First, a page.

The ALS ice bucket challenge so far has been the most successful marketing/fund raising campaign by a non-profit in recent memory. It has all the element of a “dream campaign”: It caught on globally. It went viral on the internet. It got a lot, make that A LOT of people talking about a disease that was previously relatively unknown. AND, it raised raised more money than anybody expected.
Not surprising, there are those who did not like the campaign. Many for good reasons:
Some felt it was too gimmicky.
Yes, I can see that.
Some feel that it promotes a sense of false charity – that by dumping a bucket of water on their heads, people feel that they have done a “charitable act”.
Got a point there.
Others object to the fact that the campaign wastes a valuable resource in many parts of the world – clean, drinkable water.
Although not as strong an argument (in my opinion), but there is some validity there.
And, lately it seems more and more people are objecting to the campaign, or raising an eyebrow when talking about it, because it is raising too much money. Much more than the original target.
This one, I don’t get.
I am reading posts on social media (FB, twitter, etc) that says “ALS has raised enough money and awareness with this campaign. It’s time to give money to other charities.” Others do some “research” and come up with the old “ALS only spends x% of their funds on research while y% is spent on fundraising and overhead”, implying people should stop giving money to them because their donation won’t go towards “helping people”. This is another giant myth about charities that I LOVE to talk to people about, but that’s not the point I want to make today. For that, listen to Dan Pollotta’s awesome TED talk who presented the argument against the “they spend too much on overhead” myth better than anyone I have heard.
But today, I want to focus on one question: Why do we feel a need to punish a charity for being “too successful”?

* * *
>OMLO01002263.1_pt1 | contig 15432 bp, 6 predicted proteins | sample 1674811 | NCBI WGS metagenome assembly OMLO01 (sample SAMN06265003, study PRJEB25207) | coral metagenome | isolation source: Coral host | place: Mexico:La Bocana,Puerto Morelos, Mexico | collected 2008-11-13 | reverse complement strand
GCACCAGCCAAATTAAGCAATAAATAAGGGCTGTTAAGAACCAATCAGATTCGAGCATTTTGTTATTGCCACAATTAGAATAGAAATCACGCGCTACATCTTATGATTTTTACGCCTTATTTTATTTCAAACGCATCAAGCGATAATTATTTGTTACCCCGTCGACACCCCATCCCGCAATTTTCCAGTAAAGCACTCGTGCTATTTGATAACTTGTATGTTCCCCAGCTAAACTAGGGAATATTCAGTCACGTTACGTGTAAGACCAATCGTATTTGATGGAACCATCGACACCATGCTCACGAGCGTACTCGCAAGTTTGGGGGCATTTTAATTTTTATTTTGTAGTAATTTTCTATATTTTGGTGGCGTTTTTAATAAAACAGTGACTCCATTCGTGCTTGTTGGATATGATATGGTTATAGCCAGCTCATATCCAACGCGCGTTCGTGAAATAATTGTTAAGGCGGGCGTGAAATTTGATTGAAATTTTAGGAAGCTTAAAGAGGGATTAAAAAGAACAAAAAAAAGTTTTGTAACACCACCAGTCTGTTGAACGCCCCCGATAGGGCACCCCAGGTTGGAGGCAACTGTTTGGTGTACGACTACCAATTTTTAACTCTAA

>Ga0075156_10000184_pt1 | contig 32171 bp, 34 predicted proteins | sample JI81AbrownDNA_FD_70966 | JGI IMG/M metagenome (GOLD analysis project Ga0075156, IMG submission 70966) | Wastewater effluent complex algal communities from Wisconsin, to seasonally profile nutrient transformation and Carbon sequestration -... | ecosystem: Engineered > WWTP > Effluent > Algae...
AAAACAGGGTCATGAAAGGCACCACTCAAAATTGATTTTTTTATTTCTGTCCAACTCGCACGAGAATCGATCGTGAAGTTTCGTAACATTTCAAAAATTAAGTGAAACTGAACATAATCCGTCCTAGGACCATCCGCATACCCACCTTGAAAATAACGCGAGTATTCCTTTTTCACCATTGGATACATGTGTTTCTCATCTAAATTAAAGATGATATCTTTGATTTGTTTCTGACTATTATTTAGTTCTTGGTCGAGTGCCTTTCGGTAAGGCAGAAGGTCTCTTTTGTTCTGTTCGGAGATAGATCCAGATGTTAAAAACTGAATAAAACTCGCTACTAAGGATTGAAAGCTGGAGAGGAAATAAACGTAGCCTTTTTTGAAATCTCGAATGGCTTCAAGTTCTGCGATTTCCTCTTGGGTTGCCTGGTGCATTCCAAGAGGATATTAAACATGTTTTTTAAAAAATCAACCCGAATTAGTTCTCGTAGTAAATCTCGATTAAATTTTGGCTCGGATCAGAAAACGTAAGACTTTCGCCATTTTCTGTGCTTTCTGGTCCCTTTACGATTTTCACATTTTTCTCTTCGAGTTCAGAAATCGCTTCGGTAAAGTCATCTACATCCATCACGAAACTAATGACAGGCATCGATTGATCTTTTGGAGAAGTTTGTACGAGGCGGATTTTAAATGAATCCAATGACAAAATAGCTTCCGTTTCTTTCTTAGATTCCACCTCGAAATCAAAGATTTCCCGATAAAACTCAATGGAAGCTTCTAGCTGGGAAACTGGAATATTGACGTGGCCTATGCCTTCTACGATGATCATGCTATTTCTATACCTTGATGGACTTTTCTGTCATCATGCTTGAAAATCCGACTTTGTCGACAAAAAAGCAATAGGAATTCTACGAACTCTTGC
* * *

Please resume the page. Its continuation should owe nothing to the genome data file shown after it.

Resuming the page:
We never do it to for profit companies (“Son, tomorrow we are going to start drinking Pepsi, because Coke is making too much money”). Why would we say things like “We believe ALS has generated enough money and awareness already…” Have you ever heard anyone say the same thing about cancer research, or AIDS relief, or world-hunger programs?
It is not my intention to preach a sermon here. I simply want to point out one simple fact: Everywhere we turn in the world today we see HUGE problems. We see GIANT sized issues. These are the issues that many, many charities take on to hopefully solve. We need to get rid of this attitude that says “Be suspicious whenever a charity raises too much money.” Yes, ask question about transparency. Yes, do research to see how a charity operates. But don’t clip its wings by saying things like “They have raised too much money already.” We have Goliath sized problems in the world. Charities go up against them, sometimes hopelessly outsized like David. Let us not go and make the fight even tougher by taking away the stones.
A final point: Some people have encouraged others to do the ice-bucket challenge and donate the money to other worthy causes. It is not my intention to criticize them here. They made the suggestions out of a spirit of good will and we all know we need more of that in the world. But consider this:
Your church started a fund-raising campaign to pay for a new program. You designed a kick-ass poster that for sure will motivate people to give. You put up the posters all over the place. If I go to your posters, and where it says on the poster “make your donation to ABC church”, I put a giant sticker over it with the name of my organization instead. How would that make you feel?
I wrote this post because it is my conviction that in order to begin solving these huge problems in our communities, we need people to work together: business sector, charities, churches, temples, etc. In fact, that is the one part of my job that I am most passionate about. But working together is not as easy as it sounds. The first step towards building that kind of environment is an honest spirit that respects and honours the work done by others and what they bring to the table.
Ok. End of rant. Now back to 0ur regular programming